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Wills & Estates

Our team at Guardian Solicitors and Conveyancers are able to prepare various documents to ensure your estate and affairs are looked after when required.  Ask us about our our Estate Pack, which contains guidelines to assist you with decisions regarding your Will, Power of Attorney, and Enduring Guardianship.

Do I need a Will?

We get asked this question time and time again by our clients, and the short answer is you most certainly do.  If you are over the age of 18, you need to make decisions about what should happen, should the unexpected occur. 

Your Will sets out how your estate, no matter how large or small, should be divided among your loved ones, friends, or favourite charities and organisations. When preparing your Will, we are also able to prepare your Power of Attorney, and Enduring Guardianship to make sure you are looked after in all situations.

Contact Us today and let us help you ensure you do not leave a headache for your loved ones. 


What is a Power of Attorney?

A Power of Attorney and a Will really go hand in hand.  We see many Clients who have prepared a Will, though forget about a Power of Attorney or Enduring Guardianship, and unfortunately do not realise the importance of this until it is too late.

A Power of Attorney gives that person the legal authority to watch over your financial affairs on your behalf, should you no longer be able to do so.  You may want an attorney to act on your behalf for a number of reasons, for example if you take an extended overseas trip, or simply if you are physically or mentally unable to do it yourself.  Your attorney will be able to operate your bank accounts, pay bills, and sell assets on your behalf.

Failing to nominate  a person to hold your  Power of Attorney could  likely mean the Trustee & Guardian will act as your attorney.


An Enduring Power of Attorney

Your general Power of Attorney ceases to have effect after you lose the mental capacity to make decisions for yourself.  However, an Enduring Power of Attorney continues to have effect after you lose mental capacity. 

You can choose for the person nominated to hold your  Power of Attorney to also be your Enduring Power of Attorney - speak with us to discuss your options. 

Failure to appoint an Enduring Power of Attorney may result in The Guardianship Tribunal or Supreme Court appointing a financial manager, resulting in additional expense and stress for your family and friends.


What is an Enduring Guardian?

An Enduring Guardian is someone you legally appoint to make personal or lifestyle decisions for you when you are not capable of doing this for yourself such as where you live, for example in a nursing home and what medical treatment you receive. You can provide specific directions -  for example  whether you wish to have life support switched off if you are unlikely to recover.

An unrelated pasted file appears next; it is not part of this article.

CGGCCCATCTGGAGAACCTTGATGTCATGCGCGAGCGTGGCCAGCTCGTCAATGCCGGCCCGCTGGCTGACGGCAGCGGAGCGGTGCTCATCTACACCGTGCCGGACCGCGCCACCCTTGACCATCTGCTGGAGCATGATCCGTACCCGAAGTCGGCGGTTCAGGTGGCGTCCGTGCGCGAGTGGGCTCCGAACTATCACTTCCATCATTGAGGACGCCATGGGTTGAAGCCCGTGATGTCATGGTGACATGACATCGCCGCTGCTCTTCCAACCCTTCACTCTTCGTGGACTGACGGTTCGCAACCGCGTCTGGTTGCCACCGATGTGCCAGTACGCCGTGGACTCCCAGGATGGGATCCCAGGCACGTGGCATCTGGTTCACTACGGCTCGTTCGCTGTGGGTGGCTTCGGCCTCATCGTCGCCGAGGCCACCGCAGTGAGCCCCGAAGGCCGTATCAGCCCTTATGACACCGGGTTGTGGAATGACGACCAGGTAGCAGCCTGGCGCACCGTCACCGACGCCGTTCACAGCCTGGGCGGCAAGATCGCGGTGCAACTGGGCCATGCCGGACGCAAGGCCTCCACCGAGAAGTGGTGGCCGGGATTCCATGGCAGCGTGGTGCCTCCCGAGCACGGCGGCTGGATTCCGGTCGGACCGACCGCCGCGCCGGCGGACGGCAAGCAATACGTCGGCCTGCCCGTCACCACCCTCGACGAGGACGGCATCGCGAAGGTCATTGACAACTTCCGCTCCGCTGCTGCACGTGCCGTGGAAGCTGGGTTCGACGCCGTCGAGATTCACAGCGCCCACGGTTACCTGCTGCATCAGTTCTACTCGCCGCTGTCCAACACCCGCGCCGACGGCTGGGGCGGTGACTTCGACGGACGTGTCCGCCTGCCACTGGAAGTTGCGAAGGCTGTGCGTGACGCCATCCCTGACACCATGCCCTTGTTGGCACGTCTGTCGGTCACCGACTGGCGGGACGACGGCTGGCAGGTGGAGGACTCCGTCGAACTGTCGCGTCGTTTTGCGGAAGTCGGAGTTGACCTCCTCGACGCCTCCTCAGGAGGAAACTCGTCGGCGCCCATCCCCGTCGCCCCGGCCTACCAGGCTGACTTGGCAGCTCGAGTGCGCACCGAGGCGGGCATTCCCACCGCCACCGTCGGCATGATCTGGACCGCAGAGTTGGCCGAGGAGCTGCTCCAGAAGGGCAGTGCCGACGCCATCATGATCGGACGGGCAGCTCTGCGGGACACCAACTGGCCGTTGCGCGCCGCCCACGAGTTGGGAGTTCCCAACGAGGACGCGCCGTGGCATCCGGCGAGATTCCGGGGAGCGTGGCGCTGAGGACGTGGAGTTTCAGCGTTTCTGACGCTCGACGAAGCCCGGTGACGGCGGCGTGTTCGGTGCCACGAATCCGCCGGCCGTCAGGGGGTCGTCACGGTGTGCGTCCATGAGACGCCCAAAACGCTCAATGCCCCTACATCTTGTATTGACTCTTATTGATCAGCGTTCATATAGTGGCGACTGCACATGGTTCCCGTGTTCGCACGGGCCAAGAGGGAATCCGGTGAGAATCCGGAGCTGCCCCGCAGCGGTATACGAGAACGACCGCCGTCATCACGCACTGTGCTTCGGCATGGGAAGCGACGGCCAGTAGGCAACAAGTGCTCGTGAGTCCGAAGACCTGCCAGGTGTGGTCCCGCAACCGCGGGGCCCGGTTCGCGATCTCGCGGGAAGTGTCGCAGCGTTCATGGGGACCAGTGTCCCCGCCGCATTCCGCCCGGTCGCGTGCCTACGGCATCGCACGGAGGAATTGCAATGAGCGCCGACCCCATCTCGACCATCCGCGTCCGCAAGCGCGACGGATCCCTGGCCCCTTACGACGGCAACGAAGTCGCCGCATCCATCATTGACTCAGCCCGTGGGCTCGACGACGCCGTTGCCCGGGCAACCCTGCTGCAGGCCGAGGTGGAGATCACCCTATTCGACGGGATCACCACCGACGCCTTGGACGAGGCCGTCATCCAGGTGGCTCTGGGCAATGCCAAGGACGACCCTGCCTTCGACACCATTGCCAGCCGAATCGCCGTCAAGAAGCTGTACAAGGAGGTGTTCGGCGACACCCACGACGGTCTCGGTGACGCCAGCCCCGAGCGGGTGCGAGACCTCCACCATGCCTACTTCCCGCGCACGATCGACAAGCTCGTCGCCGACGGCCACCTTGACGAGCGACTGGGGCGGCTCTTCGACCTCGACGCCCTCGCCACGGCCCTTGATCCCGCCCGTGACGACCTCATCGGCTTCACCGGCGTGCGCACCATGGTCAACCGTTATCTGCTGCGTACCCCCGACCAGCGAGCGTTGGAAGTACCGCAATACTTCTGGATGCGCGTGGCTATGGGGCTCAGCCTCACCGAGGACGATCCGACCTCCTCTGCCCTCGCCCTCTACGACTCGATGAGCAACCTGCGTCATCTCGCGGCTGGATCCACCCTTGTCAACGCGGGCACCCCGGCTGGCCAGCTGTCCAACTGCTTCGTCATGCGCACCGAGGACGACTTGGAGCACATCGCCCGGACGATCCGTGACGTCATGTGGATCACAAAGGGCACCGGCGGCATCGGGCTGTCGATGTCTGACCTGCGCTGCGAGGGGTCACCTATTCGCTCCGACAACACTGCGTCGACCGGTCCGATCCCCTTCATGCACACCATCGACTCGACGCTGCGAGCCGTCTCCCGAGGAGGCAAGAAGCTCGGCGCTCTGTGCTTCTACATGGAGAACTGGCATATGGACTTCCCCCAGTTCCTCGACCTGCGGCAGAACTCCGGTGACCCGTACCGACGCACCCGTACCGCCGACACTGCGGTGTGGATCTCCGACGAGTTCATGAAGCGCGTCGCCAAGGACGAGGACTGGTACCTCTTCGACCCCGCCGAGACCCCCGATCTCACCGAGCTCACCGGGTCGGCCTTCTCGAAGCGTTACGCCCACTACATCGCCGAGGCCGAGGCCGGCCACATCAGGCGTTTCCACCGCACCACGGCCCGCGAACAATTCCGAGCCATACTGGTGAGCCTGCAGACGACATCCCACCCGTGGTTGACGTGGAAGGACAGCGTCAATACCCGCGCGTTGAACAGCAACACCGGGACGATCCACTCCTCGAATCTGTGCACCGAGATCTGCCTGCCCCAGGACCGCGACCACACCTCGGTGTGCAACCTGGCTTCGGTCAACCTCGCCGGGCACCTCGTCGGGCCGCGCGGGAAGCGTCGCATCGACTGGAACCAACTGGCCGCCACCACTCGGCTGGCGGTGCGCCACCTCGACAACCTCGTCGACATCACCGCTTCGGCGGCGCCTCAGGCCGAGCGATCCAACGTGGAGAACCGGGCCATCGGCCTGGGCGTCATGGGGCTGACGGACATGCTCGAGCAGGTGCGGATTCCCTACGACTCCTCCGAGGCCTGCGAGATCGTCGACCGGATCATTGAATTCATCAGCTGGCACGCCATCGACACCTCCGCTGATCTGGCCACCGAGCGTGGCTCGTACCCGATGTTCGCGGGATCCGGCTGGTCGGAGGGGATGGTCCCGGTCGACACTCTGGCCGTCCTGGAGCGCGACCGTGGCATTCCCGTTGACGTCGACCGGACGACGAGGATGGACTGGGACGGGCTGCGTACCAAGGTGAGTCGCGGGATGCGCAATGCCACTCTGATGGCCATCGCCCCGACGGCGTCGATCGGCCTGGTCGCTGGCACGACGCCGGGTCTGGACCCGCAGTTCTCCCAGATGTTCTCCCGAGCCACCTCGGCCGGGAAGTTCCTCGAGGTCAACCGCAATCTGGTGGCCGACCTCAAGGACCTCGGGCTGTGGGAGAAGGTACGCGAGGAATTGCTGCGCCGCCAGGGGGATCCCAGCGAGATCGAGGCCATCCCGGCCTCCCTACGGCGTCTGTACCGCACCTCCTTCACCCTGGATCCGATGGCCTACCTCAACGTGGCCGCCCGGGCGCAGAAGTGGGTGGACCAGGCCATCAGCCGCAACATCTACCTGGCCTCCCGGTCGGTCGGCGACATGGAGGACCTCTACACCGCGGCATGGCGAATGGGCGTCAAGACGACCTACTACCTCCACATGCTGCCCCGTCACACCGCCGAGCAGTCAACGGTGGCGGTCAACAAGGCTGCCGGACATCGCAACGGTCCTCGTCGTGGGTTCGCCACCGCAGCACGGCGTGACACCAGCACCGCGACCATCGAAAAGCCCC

Who to Appoint?

Due to the enormous amount of power your Attorney has over your affairs you should only appoint someone you can trust completely and who will manage your affairs in a responsible way. You may wish to appoint more than one person, however, those people will need to be able to work together in your best interest.

Your Enduring Guardian is also able to make significant decisions about your care, and should be someone both capable and compassionate to make the correct choices on your behalf.

What is a Testamentary Trust?

A Testamentary Trust is a trust created by your Will and does not come into effect until after your death. A Testamentary Trust is designed to provide maximum flexibility, allowing for tax-effective distribution of capital and income, as well as providing protection of its beneficiaries from third parties, that is creditors.

A Testamentary Trust allows for flexible allocation of income and capital, which may allow beneficiaries to qualify for various pensions or benefits, for which they would otherwise not have qualified.

Contact us today to see how a Testamentary Trust may be able to assist you.


When a person dies leaving assets in New South Wales, all assets of the deceased are deemed to be vested in the NSW Trustee.

If the deceased died leaving a valid will, it is the duty of the executor named in that will to apply to the Supreme Court of NSW for a grant of probate of the deceased’s last will.

The grant of probate is not only proof that the person named in the grant is entitled to handle the assets, but upon the grant of probate all assets of the deceased are vested in the name of the executor, rather than the NSW Trustee. 

How do I lodge an application for Probate?

Should you need to lodge an application for probate, you will need to provide the following documents:

  • File a Notice of Intended Application for probate (at least 14 days before the application is filed) 
  • Will of the deceased
  • Death Certificate
  • Assets / Liabilities list

If a loved one has past away, and you are the executor, we will be able to help you through this process.

How long do you have to wait from Date of Death to lodgement?

Probate should be filed within 6 months from the date of death otherwise an affidavit of delay will be required to be filed also.

Where do I start?

We know that all of this information can be a bit confusing, and there are a lot of decisions to make, so Contact us today to arrange an appointment and our team will help you every step of the way through the process.



 10% discount provided to Seniors Card holders on the cost of preparing Wills, Powers of Attorney and Enduring Guardianships





We are a member of the Law Society for NSW.